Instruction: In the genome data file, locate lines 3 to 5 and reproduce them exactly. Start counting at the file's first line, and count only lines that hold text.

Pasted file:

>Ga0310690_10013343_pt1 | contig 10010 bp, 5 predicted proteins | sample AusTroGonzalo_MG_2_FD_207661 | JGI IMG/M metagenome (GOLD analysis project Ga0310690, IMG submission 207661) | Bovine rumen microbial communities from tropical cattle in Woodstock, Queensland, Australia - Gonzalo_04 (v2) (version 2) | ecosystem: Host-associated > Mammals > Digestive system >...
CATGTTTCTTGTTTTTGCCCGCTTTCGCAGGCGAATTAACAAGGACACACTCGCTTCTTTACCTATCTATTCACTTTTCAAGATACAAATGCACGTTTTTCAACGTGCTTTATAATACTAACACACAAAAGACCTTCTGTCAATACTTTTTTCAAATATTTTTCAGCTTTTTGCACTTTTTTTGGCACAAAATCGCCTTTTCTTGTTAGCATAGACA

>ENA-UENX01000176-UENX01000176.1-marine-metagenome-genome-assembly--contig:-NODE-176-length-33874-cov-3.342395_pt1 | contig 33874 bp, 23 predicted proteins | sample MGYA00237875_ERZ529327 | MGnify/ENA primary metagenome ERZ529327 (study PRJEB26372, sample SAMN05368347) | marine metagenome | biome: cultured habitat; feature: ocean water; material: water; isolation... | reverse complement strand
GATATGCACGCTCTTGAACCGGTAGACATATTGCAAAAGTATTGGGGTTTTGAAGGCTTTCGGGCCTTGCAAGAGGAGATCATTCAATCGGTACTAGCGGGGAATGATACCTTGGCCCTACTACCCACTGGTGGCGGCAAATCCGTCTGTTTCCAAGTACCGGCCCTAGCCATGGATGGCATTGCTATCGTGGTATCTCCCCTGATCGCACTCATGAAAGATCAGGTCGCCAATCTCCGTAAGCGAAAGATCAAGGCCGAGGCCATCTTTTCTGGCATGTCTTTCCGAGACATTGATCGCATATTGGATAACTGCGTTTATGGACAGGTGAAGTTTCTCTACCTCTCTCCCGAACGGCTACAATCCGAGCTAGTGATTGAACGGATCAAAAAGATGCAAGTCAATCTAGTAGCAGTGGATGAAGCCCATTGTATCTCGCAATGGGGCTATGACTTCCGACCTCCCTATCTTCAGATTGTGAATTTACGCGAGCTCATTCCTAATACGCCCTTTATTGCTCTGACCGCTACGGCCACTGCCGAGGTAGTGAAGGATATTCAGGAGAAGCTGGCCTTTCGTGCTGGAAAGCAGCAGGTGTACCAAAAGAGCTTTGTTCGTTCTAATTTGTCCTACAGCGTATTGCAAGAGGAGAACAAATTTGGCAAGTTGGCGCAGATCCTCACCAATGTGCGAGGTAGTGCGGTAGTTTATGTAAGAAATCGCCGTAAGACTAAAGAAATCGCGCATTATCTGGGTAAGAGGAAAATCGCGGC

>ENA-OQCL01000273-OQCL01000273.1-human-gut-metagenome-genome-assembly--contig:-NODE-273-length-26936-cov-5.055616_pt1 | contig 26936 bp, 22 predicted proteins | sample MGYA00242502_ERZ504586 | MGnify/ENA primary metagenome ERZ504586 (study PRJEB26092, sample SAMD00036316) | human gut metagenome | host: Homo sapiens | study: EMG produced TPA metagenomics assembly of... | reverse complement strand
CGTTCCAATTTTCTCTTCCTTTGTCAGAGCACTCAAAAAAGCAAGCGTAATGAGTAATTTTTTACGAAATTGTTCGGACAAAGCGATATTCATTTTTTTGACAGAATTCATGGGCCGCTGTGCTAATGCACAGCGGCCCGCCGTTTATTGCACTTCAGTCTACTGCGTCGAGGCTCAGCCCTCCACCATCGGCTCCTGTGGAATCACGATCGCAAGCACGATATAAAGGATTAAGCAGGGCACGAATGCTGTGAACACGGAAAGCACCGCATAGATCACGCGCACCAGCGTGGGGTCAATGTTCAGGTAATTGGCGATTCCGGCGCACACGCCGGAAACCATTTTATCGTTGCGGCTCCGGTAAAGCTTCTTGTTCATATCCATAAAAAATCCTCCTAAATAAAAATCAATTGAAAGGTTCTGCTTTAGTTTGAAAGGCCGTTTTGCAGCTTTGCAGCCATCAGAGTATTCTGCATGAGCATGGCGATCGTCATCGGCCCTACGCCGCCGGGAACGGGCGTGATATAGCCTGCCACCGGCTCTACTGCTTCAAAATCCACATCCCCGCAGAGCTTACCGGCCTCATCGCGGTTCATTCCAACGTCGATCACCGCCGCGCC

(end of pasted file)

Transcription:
>ENA-UENX01000176-UENX01000176.1-marine-metagenome-genome-assembly--contig:-NODE-176-length-33874-cov-3.342395_pt1 | contig 33874 bp, 23 predicted proteins | sample MGYA00237875_ERZ529327 | MGnify/ENA primary metagenome ERZ529327 (study PRJEB26372, sample SAMN05368347) | marine metagenome | biome: cultured habitat; feature: ocean water; material: water; isolation... | reverse complement strand
GATATGCACGCTCTTGAACCGGTAGACATATTGCAAAAGTATTGGGGTTTTGAAGGCTTTCGGGCCTTGCAAGAGGAGATCATTCAATCGGTACTAGCGGGGAATGATACCTTGGCCCTACTACCCACTGGTGGCGGCAAATCCGTCTGTTTCCAAGTACCGGCCCTAGCCATGGATGGCATTGCTATCGTGGTATCTCCCCTGATCGCACTCATGAAAGATCAGGTCGCCAATCTCCGTAAGCGAAAGATCAAGGCCGAGGCCATCTTTTCTGGCATGTCTTTCCGAGACATTGATCGCATATTGGATAACTGCGTTTATGGACAGGTGAAGTTTCTCTACCTCTCTCCCGAACGGCTACAATCCGAGCTAGTGATTGAACGGATCAAAAAGATGCAAGTCAATCTAGTAGCAGTGGATGAAGCCCATTGTATCTCGCAATGGGGCTATGACTTCCGACCTCCCTATCTTCAGATTGTGAATTTACGCGAGCTCATTCCTAATACGCCCTTTATTGCTCTGACCGCTACGGCCACTGCCGAGGTAGTGAAGGATATTCAGGAGAAGCTGGCCTTTCGTGCTGGAAAGCAGCAGGTGTACCAAAAGAGCTTTGTTCGTTCTAATTTGTCCTACAGCGTATTGCAAGAGGAGAACAAATTTGGCAAGTTGGCGCAGATCCTCACCAATGTGCGAGGTAGTGCGGTAGTTTATGTAAGAAATCGCCGTAAGACTAAAGAAATCGCGCATTATCTGGGTAAGAGGAAAATCGCGGC

>ENA-OQCL01000273-OQCL01000273.1-human-gut-metagenome-genome-assembly--contig:-NODE-273-length-26936-cov-5.055616_pt1 | contig 26936 bp, 22 predicted proteins | sample MGYA00242502_ERZ504586 | MGnify/ENA primary metagenome ERZ504586 (study PRJEB26092, sample SAMD00036316) | human gut metagenome | host: Homo sapiens | study: EMG produced TPA metagenomics assembly of... | reverse complement strand